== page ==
PIA25914: Curiosity's Quadrant Themes
 Target Name:  Mars
 Is a satellite of:  Sol (our sun)
 Mission:  Mars Science Laboratory (MSL)
 Spacecraft:  Curiosity
 Product Size:  13200 x 10200 pixels (w x h)
 Produced By:  University of Arizona
 Full-Res TIFF:  PIA25914.tif (147.4 MB)
 Full-Res JPEG:  PIA25914.jpg (15.53 MB)

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Original Caption Released with Image:

This map shows all the quadrant themes for NASA's Curiosity Mars rover, which is currently in the Roraima quadrant seen at the bottom. The red oval indicates the landing ellipse where the rover was targeted to touch down in 2012. The yellow-tinted quadrants are areas the rover has driven through since then. Themes are chosen in advance of the rover's arrival in a new quadrant; the rover's path couldn't be planned until after the team knew where it landed. Martian latitude and longitude is provided around the outside of the map.

With the Curiosity mission, scientists began using quadrant themes to organize the long lists of unofficial nicknames needed to catalog its observations, whether hills, craters, boulders, rocks, and even tiny features on rock surfaces. Scientist deplete these lists of names quickly – especially with Curiosity, which has used more than 10,000 names over nearly 11 years of exploring Mars. Different science "targets" all require names – including targets for the rover's cameras, the rocks on which it places its arm instruments and drill, and the surfaces it zaps with its laser instrument.

Curiosity's team chooses quadrant themes based on sites of geological interest on Earth. Its current quadrant, Roraima, is named for the northernmost state of Brazil, and for Mount Roraima, the highest peak in the Pacaraima mountains, located near the border of Venezuela, Brazil, and Guyana. The sulfate-enriched region Curiosity is currently exploring, with its flat-topped hills and steep slopes, reminded the rover team of the "table-top" mountains in the Pacaraima range. This is the first quadrant theme the team has chosen related to South America.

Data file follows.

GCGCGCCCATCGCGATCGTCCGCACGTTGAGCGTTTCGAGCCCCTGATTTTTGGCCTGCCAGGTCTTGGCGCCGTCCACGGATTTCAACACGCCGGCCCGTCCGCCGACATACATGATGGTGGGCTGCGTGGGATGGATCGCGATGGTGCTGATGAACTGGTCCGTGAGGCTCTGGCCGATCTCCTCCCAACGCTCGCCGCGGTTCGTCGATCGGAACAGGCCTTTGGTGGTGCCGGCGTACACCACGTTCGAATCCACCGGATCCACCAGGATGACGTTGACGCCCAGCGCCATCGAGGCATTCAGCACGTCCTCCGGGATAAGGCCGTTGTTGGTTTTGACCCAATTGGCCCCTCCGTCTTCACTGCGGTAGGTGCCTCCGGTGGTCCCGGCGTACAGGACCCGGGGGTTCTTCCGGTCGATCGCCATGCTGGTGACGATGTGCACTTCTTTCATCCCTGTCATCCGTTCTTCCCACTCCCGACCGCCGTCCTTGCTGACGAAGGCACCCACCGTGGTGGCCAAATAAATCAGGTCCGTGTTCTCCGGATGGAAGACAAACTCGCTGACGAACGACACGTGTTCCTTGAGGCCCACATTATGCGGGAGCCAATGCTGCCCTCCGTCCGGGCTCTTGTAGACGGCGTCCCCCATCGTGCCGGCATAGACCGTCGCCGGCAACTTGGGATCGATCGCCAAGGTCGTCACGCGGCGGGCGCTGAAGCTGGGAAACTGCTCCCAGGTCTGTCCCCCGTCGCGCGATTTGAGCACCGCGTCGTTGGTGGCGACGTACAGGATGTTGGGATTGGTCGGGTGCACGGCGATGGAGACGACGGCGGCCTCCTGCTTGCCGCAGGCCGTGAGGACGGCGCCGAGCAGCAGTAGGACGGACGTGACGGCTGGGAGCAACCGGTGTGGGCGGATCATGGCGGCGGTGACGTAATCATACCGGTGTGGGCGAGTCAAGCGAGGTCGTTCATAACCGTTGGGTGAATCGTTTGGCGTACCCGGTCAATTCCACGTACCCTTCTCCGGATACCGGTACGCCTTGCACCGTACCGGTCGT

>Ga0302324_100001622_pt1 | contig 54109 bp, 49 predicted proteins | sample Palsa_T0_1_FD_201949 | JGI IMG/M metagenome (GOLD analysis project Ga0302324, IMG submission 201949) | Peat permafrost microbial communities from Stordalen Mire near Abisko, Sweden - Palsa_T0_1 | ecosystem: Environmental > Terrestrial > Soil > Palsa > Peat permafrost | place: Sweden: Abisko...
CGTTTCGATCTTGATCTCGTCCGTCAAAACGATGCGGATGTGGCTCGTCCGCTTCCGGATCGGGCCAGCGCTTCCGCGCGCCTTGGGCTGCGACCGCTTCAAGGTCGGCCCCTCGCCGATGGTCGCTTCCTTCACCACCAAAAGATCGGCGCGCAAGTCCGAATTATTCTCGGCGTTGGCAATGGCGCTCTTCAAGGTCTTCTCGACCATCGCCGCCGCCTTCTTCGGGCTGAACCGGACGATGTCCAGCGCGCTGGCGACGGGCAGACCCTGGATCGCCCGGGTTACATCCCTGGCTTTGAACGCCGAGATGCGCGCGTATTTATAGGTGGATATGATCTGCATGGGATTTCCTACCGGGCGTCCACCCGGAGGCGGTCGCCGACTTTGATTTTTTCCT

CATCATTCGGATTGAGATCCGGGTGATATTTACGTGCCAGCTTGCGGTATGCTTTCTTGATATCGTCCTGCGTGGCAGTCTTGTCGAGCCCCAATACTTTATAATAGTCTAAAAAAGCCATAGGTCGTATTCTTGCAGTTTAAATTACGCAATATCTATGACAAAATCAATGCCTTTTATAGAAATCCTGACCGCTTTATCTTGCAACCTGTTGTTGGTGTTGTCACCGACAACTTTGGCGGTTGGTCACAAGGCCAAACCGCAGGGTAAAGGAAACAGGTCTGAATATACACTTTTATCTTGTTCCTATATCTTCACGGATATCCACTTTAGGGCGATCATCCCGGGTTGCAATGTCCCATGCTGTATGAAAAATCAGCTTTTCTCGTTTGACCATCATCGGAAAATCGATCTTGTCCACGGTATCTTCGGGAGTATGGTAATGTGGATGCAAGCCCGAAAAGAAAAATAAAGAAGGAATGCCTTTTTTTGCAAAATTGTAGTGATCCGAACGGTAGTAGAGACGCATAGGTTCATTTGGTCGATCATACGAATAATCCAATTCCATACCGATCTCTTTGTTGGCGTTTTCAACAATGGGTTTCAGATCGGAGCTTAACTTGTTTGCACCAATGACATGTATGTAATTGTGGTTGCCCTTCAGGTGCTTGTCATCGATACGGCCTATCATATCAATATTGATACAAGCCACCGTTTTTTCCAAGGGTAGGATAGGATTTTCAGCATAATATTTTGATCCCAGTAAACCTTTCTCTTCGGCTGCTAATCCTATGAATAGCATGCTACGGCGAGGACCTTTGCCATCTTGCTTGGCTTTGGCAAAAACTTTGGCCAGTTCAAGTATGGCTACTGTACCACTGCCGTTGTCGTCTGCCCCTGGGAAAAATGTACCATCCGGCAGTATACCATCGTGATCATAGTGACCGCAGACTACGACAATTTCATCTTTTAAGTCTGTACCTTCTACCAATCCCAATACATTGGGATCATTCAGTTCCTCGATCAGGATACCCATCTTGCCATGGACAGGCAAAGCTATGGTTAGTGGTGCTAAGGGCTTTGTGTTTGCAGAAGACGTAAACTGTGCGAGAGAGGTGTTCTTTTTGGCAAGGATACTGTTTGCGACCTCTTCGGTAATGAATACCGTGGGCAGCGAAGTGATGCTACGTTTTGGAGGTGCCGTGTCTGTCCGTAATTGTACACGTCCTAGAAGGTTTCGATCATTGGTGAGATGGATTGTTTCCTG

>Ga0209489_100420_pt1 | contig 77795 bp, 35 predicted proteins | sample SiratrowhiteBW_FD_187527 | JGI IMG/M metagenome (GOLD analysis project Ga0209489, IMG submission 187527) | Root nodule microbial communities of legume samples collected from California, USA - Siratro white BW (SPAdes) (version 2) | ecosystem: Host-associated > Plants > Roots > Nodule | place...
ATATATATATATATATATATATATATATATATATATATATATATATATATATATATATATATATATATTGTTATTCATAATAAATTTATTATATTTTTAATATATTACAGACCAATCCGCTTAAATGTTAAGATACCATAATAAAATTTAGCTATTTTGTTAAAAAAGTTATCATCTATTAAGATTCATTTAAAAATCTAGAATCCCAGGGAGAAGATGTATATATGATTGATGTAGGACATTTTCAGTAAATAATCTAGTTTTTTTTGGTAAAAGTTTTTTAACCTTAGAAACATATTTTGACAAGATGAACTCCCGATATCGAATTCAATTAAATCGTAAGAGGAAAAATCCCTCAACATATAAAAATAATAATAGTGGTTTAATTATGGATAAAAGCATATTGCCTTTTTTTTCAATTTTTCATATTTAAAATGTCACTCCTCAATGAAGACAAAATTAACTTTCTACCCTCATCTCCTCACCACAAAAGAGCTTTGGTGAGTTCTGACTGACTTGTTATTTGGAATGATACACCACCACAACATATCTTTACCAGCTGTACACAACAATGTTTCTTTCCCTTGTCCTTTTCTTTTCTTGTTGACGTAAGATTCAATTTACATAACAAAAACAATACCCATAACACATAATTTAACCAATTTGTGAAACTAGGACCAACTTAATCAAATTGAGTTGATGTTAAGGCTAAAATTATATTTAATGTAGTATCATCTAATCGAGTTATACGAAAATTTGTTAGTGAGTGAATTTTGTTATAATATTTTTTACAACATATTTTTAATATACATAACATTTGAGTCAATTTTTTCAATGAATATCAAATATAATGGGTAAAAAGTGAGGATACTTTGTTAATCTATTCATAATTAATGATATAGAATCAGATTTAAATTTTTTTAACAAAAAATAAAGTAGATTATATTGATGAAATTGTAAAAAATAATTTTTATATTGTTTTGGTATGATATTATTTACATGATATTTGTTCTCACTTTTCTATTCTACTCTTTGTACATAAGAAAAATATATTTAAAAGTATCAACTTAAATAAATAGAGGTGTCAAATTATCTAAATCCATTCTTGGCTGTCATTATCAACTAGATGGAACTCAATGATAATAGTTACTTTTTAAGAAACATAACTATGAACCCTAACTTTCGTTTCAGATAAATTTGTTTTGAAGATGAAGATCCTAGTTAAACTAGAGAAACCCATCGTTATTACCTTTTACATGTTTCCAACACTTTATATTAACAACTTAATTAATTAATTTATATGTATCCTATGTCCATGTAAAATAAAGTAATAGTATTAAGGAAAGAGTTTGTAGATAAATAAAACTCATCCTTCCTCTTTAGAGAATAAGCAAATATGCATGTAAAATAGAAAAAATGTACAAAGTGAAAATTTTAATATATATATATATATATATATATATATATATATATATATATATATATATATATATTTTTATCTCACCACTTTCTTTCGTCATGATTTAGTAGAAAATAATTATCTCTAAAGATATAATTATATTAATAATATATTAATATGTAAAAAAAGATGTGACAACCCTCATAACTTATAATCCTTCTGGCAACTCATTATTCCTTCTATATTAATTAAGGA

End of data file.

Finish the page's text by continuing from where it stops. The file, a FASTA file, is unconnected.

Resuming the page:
Previously explored quadrants include Torridon, based on sites in Scotland, and Nontron, based on the French region where the town of Nontron can be found. While in the Nontron quadrant, which was located in a clay-enriched region, Curiosity drilled a rock sample that included a notable amount of nontronite – a clay mineral that was first discovered on Earth near Nontron.

Each quadrant is 0.025 degrees of latitude and longitude, or approximately 0.7 miles (1.2 kilometers) on each side.

Curiosity was built by NASA's Jet Propulsion Laboratory, which is managed by Caltech in Pasadena, California. JPL leads the mission on behalf of NASA's Science Mission Directorate in Washington.

For more about Curiosity, visit:

Image Credit:
NASA/JPL-Caltech/USGS-Flagstaff/University of Arizona

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